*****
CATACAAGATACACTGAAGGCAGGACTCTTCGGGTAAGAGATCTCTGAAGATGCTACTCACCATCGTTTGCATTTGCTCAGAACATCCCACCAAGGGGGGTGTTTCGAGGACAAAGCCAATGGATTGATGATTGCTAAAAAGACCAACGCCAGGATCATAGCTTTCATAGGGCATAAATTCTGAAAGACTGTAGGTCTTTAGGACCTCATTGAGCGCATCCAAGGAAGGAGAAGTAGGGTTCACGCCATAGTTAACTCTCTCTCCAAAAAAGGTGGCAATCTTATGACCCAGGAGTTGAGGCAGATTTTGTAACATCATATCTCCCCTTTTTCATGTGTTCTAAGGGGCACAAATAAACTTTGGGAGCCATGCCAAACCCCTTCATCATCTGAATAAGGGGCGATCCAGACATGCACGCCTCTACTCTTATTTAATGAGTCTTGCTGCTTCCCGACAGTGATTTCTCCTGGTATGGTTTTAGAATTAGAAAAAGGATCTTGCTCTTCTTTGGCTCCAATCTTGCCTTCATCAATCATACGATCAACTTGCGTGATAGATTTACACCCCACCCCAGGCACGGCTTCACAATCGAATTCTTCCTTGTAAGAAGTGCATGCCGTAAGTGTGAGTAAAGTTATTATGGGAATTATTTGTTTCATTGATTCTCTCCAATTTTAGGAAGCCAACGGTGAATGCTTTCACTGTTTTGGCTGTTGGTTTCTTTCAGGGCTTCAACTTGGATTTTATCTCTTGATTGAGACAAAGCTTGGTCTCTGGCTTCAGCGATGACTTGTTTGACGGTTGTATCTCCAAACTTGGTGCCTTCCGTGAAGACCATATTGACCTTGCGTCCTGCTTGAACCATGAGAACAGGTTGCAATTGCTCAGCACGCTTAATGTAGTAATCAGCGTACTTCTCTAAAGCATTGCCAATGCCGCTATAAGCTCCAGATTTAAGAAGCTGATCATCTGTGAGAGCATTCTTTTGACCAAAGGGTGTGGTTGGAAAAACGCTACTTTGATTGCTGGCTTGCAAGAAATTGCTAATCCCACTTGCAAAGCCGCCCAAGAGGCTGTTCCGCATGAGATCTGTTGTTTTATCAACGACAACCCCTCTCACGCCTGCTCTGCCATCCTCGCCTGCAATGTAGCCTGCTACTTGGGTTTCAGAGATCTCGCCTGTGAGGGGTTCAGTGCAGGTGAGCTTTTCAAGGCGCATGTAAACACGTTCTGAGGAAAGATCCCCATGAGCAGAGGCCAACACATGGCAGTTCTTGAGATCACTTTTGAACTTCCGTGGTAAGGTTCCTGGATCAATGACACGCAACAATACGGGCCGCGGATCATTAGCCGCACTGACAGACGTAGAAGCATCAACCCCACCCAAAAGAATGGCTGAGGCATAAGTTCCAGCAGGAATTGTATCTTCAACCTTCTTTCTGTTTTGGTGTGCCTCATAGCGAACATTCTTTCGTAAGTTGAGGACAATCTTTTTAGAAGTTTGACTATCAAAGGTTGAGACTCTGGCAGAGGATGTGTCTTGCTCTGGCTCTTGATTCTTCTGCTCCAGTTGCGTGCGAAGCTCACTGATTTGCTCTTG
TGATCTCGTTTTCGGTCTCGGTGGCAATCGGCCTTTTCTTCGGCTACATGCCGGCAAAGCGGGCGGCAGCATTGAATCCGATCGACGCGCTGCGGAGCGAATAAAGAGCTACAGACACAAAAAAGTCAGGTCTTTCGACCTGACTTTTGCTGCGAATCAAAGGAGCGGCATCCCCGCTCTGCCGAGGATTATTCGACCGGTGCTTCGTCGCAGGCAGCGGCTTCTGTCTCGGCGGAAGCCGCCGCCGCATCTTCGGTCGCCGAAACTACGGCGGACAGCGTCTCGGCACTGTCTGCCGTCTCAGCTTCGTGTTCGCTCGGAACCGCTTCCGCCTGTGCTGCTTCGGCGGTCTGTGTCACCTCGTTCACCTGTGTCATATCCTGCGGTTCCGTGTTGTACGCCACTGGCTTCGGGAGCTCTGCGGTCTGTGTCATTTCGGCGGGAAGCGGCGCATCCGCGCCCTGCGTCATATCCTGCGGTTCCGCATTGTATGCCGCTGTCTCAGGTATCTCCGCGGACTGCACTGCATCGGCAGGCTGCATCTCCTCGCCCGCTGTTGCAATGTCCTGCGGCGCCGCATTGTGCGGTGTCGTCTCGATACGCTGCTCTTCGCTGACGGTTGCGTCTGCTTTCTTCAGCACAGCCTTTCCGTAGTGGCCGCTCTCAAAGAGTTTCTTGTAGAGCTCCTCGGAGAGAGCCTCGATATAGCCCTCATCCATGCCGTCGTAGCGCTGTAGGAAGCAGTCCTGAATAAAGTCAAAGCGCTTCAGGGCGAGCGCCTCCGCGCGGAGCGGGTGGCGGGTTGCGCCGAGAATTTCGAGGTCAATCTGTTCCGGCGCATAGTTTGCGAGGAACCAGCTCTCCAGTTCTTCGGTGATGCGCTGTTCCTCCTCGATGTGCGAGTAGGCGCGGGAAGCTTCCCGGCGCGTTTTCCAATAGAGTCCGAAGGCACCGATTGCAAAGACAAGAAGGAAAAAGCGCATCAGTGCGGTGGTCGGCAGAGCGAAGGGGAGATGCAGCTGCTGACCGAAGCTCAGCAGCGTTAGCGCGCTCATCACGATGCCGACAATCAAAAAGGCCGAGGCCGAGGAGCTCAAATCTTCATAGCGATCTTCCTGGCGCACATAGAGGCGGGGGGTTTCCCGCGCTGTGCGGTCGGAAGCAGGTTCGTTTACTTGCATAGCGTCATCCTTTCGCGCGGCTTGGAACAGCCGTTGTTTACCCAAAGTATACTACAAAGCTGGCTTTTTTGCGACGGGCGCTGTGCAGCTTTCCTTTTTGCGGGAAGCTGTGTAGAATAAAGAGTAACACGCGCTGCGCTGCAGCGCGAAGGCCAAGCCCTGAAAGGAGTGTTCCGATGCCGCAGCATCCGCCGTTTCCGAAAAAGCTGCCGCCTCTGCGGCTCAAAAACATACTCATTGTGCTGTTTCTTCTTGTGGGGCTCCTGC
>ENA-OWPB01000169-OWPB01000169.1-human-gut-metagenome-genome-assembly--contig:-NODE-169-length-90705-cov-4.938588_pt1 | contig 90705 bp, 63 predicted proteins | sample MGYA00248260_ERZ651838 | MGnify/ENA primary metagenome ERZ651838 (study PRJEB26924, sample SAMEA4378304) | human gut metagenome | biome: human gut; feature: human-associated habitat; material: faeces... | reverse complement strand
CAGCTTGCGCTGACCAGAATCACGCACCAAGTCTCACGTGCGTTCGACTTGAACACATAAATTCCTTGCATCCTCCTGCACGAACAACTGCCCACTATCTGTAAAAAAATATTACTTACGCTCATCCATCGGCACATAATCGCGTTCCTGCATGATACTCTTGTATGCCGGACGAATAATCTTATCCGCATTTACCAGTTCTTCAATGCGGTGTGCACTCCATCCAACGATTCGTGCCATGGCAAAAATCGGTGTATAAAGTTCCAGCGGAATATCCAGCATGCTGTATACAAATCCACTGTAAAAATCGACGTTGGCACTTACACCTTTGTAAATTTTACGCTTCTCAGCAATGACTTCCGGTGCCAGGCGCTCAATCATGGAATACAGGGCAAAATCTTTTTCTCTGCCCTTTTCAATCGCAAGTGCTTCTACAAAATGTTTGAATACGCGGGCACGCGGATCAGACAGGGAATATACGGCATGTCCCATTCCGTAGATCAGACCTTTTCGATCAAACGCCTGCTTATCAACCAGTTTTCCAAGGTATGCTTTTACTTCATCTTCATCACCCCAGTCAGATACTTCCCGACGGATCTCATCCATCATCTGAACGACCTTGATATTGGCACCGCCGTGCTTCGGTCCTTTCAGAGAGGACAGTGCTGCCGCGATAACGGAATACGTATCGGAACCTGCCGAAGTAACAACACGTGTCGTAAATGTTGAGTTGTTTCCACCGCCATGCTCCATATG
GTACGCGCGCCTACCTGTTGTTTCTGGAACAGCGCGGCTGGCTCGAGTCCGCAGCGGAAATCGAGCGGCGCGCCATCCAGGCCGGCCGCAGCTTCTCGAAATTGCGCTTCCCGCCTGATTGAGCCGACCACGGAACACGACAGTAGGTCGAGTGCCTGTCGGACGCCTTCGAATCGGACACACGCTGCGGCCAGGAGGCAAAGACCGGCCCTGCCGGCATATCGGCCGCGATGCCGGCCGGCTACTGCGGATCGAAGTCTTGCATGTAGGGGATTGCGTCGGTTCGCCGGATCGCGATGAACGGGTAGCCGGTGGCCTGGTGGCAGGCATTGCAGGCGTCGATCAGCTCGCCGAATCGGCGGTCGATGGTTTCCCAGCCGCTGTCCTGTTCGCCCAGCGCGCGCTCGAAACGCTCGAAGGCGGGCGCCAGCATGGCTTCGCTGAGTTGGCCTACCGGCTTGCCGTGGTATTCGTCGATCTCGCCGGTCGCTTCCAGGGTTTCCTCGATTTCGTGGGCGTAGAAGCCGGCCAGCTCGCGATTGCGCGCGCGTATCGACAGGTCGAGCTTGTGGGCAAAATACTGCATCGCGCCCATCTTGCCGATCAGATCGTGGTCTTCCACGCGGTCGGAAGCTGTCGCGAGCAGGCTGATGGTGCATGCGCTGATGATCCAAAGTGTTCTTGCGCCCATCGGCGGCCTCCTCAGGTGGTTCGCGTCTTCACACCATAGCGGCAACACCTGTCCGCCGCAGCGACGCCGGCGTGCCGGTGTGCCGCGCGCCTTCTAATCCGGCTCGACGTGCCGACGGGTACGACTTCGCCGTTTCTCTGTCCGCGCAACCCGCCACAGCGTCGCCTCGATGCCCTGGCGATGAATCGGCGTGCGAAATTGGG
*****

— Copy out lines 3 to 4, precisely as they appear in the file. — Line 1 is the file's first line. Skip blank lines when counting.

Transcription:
>ENA-OWPB01000169-OWPB01000169.1-human-gut-metagenome-genome-assembly--contig:-NODE-169-length-90705-cov-4.938588_pt1 | contig 90705 bp, 63 predicted proteins | sample MGYA00248260_ERZ651838 | MGnify/ENA primary metagenome ERZ651838 (study PRJEB26924, sample SAMEA4378304) | human gut metagenome | biome: human gut; feature: human-associated habitat; material: faeces... | reverse complement strand
CAGCTTGCGCTGACCAGAATCACGCACCAAGTCTCACGTGCGTTCGACTTGAACACATAAATTCCTTGCATCCTCCTGCACGAACAACTGCCCACTATCTGTAAAAAAATATTACTTACGCTCATCCATCGGCACATAATCGCGTTCCTGCATGATACTCTTGTATGCCGGACGAATAATCTTATCCGCATTTACCAGTTCTTCAATGCGGTGTGCACTCCATCCAACGATTCGTGCCATGGCAAAAATCGGTGTATAAAGTTCCAGCGGAATATCCAGCATGCTGTATACAAATCCACTGTAAAAATCGACGTTGGCACTTACACCTTTGTAAATTTTACGCTTCTCAGCAATGACTTCCGGTGCCAGGCGCTCAATCATGGAATACAGGGCAAAATCTTTTTCTCTGCCCTTTTCAATCGCAAGTGCTTCTACAAAATGTTTGAATACGCGGGCACGCGGATCAGACAGGGAATATACGGCATGTCCCATTCCGTAGATCAGACCTTTTCGATCAAACGCCTGCTTATCAACCAGTTTTCCAAGGTATGCTTTTACTTCATCTTCATCACCCCAGTCAGATACTTCCCGACGGATCTCATCCATCATCTGAACGACCTTGATATTGGCACCGCCGTGCTTCGGTCCTTTCAGAGAGGACAGTGCTGCCGCGATAACGGAATACGTATCGGAACCTGCCGAAGTAACAACACGTGTCGTAAATGTTGAGTTGTTTCCACCGCCATGCTCCATATG